Dubai stocks up 3pc; Gulf starts 2014 strongly
Dubai, January 2, 2014
Dubai's main stock index jumped 3 percent on Thursday to its highest close since October 2008 as major Middle Eastern bourses started 2014 on a strong note, buoyed by expectations for solid economic growth this year.
Flagship Dubai companies led their market up, with Emaar Properties surging 3.1 percent, lender Emirates NBD climbing 4.7 percent and Dubai Financial Market, the region's only listed stock exchange, rising 1.6 percent.
Property firms are expected to be among the main beneficiaries as Dubai begins investing this year to host the 2020 World Expo, while the United Arab Emirates' upgrade to emerging market status by major index compilers should attract more foreign money to its markets.
Dubai Islamic Bank shot up 11.9 percent, its largest one-day gain in at least two years. Last month it said it would increase its foreign ownership limit to help facilitate buying by large institutional investors from overseas.
Dubai Investments, a state-owned conglomerate, gained 2.8 percent after it predicted 2013 profit would come in about 150 percent higher than in 2012.
Other Gulf markets rose by more moderate amounts but they also continued last year's uptrends. Abu Dhabi and Qatar both rose 1.6 percent.
Abu Dhabi Commercial Bank, in jumping 6.2 percent on Thursday, hit a share price not seen since June 2006.
A Reuters survey of leading Middle East fund managers, published on the last day of 2013, found a third of them expecting to hike Middle East equity allocations in the next three months while none expected to reduce them.
Saudi Arabia edged up only 0.2 percent on Thursday but it had already climbed 0.8 percent on Wednesday, when other markets were closed, to its highest level since September 2008.
Petrochemical shares were again actively traded on hopes for a strong global economy in 2014, though Saudi Basic Industries Corp, which had climbed 1.8 percent on Wednesday, retreated from major technical resistance on the April 2011 peak of 114.00 riyals; it closed down 0.2 percent at 113.25 riyals.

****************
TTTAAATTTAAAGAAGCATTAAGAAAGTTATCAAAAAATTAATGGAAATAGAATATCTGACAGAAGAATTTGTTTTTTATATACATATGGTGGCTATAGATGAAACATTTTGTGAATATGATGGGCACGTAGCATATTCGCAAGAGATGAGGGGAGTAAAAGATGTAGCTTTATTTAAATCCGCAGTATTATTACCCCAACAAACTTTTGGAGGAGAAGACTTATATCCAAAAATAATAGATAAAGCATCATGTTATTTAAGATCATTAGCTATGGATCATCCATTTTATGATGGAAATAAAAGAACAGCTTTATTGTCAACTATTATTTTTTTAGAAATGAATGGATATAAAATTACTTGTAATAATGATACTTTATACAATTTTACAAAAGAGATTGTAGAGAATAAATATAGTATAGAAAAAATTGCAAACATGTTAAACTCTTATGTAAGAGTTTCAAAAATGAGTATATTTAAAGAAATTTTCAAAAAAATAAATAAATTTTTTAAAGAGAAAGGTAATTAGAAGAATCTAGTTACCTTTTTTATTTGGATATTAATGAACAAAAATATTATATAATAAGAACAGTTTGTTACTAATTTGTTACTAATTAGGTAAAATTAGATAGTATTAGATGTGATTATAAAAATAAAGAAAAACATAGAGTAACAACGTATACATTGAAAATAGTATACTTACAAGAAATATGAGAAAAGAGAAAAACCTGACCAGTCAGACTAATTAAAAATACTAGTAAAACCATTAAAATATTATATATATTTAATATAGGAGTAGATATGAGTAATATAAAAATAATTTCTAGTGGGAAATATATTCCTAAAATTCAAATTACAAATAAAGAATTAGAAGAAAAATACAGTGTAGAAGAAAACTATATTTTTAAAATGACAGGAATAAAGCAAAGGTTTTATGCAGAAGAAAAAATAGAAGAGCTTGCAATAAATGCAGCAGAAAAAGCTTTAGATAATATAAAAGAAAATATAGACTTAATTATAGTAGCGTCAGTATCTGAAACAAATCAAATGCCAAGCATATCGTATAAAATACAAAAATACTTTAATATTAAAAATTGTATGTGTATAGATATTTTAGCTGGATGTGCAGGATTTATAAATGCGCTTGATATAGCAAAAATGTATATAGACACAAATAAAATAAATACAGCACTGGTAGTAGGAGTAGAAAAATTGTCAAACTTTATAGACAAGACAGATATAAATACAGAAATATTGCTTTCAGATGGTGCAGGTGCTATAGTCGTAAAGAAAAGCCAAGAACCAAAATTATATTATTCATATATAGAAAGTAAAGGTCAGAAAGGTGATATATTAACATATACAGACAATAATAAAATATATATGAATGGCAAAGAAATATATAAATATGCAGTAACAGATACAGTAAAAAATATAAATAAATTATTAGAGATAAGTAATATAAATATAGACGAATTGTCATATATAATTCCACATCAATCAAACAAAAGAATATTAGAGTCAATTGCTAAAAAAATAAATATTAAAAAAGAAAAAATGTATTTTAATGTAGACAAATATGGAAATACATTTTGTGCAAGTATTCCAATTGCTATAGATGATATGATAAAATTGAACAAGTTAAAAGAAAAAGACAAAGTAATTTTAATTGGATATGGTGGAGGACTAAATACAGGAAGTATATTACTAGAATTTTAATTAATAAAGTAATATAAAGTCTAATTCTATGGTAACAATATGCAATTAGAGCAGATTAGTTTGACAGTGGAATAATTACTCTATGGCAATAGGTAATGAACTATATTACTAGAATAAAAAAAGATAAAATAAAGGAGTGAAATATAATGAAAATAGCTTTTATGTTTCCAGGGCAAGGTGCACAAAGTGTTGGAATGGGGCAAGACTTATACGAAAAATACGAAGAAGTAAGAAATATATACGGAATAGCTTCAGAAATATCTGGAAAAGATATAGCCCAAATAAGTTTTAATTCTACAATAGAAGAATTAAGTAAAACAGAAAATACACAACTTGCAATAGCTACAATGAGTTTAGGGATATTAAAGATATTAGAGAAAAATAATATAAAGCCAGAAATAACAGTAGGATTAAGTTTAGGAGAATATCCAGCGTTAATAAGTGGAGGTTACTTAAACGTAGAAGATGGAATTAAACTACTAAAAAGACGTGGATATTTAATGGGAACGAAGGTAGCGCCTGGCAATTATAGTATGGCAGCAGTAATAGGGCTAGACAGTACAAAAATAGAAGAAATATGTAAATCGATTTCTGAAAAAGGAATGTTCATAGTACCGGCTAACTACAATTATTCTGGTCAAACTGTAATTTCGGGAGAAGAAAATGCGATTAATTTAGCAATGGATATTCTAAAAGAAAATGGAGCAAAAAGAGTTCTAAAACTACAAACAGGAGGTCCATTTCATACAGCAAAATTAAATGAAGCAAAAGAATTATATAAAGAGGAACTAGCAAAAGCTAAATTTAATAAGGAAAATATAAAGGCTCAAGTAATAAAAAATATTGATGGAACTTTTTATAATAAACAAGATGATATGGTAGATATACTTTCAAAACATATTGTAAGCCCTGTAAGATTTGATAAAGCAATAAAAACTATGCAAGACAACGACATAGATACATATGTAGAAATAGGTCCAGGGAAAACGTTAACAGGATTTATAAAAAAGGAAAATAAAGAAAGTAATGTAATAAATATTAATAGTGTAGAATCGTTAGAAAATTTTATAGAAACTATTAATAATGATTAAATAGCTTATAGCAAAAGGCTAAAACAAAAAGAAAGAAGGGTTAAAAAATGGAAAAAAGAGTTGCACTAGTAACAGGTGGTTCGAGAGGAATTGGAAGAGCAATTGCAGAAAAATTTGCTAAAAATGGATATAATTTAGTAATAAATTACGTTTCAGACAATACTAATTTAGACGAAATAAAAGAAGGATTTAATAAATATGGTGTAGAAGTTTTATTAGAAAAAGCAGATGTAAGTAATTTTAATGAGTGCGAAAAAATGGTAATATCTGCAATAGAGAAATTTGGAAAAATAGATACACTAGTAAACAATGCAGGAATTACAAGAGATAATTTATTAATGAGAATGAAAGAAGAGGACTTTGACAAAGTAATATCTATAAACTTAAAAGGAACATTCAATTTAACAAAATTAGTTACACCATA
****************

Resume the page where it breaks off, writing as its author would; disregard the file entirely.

Any clean break of the resistance, in the form of two straight daily closes, would be long-term bullish, suggesting an end to the consolidation of the past four years. It would trigger a bullish right triangle formed by the highs and lows since 2010 and pointing in the long run up to the 150-riyal area, last seen in mid-2008.
Riyadh-based building materials firm Bawan Co fell back 9 percent to 63.50 riyals, dropping for the first time since it listed on Dec. 24 at an initial public offer price of 36 riyals.
Kuwait, weighed down by continued tensions between its cabinet and parliament which are hindering economic policy, rose only 0.1 percent. Its index is much less bullish technically than many Gulf markets, having dropped last month below its 200-day average.
Oman's stock market gained 0.3 percent. Financial Affairs Minister Darwish al-Balushi announced a 2014 budget which envisages spending growth of just 5 percent from the 2013 plan, a slowdown after three years of big rises.
But he did not give fresh details of the government's plans to revive its privatisation programme, saying that could affect the stock market. Investors are still awaiting a previously-announced offer of 19 percent of Oman Telecommunications Co that is expected to raise around $600 million.
Egypt's market gained 0.4 percent, with investors still focusing more on signs that aid from the Gulf will revive the economy than on the country's continued political uncertainty.
Arabia Investments, an investment firm which operates in fields such as power and building materials and could benefit from economic projects financed by the Gulf aid, jumped its 10 percent daily limit.
EFG Hermes, one of the largest investment banks in the Middle East, rose 1.4 percent after it appointed Khalid Ellaicy, former chief financial officer of Orascom Telecom, as its new CFO. EFG also said it had recently acquired a 65 percent stake in Credit Libanais as it seeks to expand into retail and commercial banking.
DUBAI: The index surged 3 percent to 3,472 points.
ABU DHABI: The index gained 1.6 percent to 4,359 points.
QATAR: The index rose 1.6 percent to 10,545 points.
SAUDI ARABIA: The index gained 0.2 percent to 8,618 points.
KUWAIT: The index rose 0.1 percent to 7,550 points.
OMAN: The index gained 0.3 percent to 6,889 points.
EGYPT: The index climbed 0.4 percent to 6,811 points.
BAHRAIN: The index edged down 0.1 percent to 1,248 points. - Reuters
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